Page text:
Dave Thomas wrote:
> 
> On Nov 23, 2007, at 4:53 PM, Yukihiro Matsumoto wrote:
> 
>> I understand, but does side effect issue matter?  The primary reason
>> of retry removal is performance.  By allowing method re-invocation,
>> every method call requires context saving for possible retry in the
>> method.  For retry in the blocks, context is saved anyway to implement
>> break/next/redo etc.  Note that I am not opposing for dedicating retry
>> for exception handling.  But we have make things clear before making
>> incompatible change.
> 
> 
> OK, I didn't understand the performance issues driving the decision.
> 
> The benefit of this change is that retry is now closer in user to redo,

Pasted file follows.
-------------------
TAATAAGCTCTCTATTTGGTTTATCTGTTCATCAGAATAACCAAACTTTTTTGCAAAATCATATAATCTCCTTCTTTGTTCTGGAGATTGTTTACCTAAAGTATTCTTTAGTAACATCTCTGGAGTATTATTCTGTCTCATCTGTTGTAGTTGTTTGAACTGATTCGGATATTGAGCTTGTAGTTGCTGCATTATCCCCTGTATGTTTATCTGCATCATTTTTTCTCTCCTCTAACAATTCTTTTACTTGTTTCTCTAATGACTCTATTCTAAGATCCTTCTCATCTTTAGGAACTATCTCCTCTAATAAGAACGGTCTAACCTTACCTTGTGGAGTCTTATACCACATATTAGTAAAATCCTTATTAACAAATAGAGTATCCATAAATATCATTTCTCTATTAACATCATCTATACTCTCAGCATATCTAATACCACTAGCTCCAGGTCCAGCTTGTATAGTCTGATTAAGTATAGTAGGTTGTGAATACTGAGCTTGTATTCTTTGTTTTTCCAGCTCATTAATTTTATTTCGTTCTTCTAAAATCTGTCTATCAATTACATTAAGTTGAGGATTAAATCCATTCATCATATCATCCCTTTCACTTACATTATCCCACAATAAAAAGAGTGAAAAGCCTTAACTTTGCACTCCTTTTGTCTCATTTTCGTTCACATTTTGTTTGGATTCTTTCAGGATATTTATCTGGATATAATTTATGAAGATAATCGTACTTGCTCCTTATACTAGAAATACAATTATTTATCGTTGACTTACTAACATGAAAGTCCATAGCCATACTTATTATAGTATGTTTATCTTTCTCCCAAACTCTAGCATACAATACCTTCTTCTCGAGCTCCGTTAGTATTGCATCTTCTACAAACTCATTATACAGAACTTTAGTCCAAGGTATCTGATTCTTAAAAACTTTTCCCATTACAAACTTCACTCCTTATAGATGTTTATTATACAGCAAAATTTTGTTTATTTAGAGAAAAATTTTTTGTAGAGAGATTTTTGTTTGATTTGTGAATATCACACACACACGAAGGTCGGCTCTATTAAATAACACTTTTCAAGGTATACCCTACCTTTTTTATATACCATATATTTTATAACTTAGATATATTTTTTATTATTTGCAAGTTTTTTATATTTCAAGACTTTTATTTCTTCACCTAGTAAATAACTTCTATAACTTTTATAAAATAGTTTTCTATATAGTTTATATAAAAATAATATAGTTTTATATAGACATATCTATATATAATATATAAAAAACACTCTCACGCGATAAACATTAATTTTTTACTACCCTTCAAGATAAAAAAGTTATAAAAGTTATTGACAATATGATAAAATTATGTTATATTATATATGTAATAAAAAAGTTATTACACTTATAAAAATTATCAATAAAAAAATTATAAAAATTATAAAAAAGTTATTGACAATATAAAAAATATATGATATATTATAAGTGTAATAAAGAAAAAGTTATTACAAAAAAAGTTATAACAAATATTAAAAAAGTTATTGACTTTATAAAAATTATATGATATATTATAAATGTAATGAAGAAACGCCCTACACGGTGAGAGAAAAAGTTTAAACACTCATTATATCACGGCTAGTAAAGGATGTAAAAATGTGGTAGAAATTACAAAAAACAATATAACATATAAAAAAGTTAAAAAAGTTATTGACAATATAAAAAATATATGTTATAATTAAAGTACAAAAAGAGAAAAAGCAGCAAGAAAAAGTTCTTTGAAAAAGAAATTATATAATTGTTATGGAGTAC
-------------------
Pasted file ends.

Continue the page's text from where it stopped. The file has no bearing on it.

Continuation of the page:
> next, etc...

I find retry-outside-rescue to be extremely dangerous. See the example I 
gave before:

(call_that_must_only_be_once).foo(another_similar_call)

With a definition of foo like the following:

def foo
   retry
end

The two methods-that-must-only-be-once would get repeatedly invoked, 
even though that was probably not the intention (and totally 
undetectable) by the caller. It's a really leaky feature, since it 
allows called code to break/alter the expected semantics of the caller. 
I don't want methods I call to be able to change the behavior of my 
method, especially when the "once" methods above could have dangerous 
side effects when called repeatedly.

The "cute" ability to implement a while loop with this code:

def my_while(cond)
   return unless cond
   yield
   retry
end

my_while(x < 1) { x += 1 }

...is in my opinion not worth the dangerous semantics of a keyword that 
can cause the receiver and arguments in the calling method to be 
reevaluated at any time.

The performance characteristics aren't really a concern for me.

- Charlie